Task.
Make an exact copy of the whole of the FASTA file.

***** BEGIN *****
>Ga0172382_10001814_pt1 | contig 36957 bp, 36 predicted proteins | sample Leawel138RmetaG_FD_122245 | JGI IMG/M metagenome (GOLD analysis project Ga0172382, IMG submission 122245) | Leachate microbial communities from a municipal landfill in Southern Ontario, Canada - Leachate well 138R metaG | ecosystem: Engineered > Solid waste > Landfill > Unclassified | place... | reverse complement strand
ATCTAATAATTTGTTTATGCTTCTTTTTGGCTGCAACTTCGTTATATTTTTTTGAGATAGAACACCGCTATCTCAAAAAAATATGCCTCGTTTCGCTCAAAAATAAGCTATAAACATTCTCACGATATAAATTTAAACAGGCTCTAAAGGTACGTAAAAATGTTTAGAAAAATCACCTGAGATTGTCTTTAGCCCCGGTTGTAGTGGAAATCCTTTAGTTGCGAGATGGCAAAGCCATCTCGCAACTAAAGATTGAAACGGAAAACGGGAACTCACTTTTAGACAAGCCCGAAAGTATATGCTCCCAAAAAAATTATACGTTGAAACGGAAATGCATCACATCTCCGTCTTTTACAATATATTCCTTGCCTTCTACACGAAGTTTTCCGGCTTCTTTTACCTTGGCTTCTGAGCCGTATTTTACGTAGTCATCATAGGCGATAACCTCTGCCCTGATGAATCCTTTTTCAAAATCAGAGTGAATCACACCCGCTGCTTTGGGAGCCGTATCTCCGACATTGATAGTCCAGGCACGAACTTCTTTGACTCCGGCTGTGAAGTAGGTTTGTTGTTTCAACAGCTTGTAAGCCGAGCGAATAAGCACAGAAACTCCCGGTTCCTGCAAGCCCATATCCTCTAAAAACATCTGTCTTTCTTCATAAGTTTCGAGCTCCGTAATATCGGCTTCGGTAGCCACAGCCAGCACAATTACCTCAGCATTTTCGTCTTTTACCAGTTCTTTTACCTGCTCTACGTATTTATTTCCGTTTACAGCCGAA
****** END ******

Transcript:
>Ga0172382_10001814_pt1 | contig 36957 bp, 36 predicted proteins | sample Leawel138RmetaG_FD_122245 | JGI IMG/M metagenome (GOLD analysis project Ga0172382, IMG submission 122245) | Leachate microbial communities from a municipal landfill in Southern Ontario, Canada - Leachate well 138R metaG | ecosystem: Engineered > Solid waste > Landfill > Unclassified | place... | reverse complement strand
ATCTAATAATTTGTTTATGCTTCTTTTTGGCTGCAACTTCGTTATATTTTTTTGAGATAGAACACCGCTATCTCAAAAAAATATGCCTCGTTTCGCTCAAAAATAAGCTATAAACATTCTCACGATATAAATTTAAACAGGCTCTAAAGGTACGTAAAAATGTTTAGAAAAATCACCTGAGATTGTCTTTAGCCCCGGTTGTAGTGGAAATCCTTTAGTTGCGAGATGGCAAAGCCATCTCGCAACTAAAGATTGAAACGGAAAACGGGAACTCACTTTTAGACAAGCCCGAAAGTATATGCTCCCAAAAAAATTATACGTTGAAACGGAAATGCATCACATCTCCGTCTTTTACAATATATTCCTTGCCTTCTACACGAAGTTTTCCGGCTTCTTTTACCTTGGCTTCTGAGCCGTATTTTACGTAGTCATCATAGGCGATAACCTCTGCCCTGATGAATCCTTTTTCAAAATCAGAGTGAATCACACCCGCTGCTTTGGGAGCCGTATCTCCGACATTGATAGTCCAGGCACGAACTTCTTTGACTCCGGCTGTGAAGTAGGTTTGTTGTTTCAACAGCTTGTAAGCCGAGCGAATAAGCACAGAAACTCCCGGTTCCTGCAAGCCCATATCCTCTAAAAACATCTGTCTTTCTTCATAAGTTTCGAGCTCCGTAATATCGGCTTCGGTAGCCACAGCCAGCACAATTACCTCAGCATTTTCGTCTTTTACCAGTTCTTTTACCTGCTCTACGTATTTATTTCCGTTTACAGCCGAA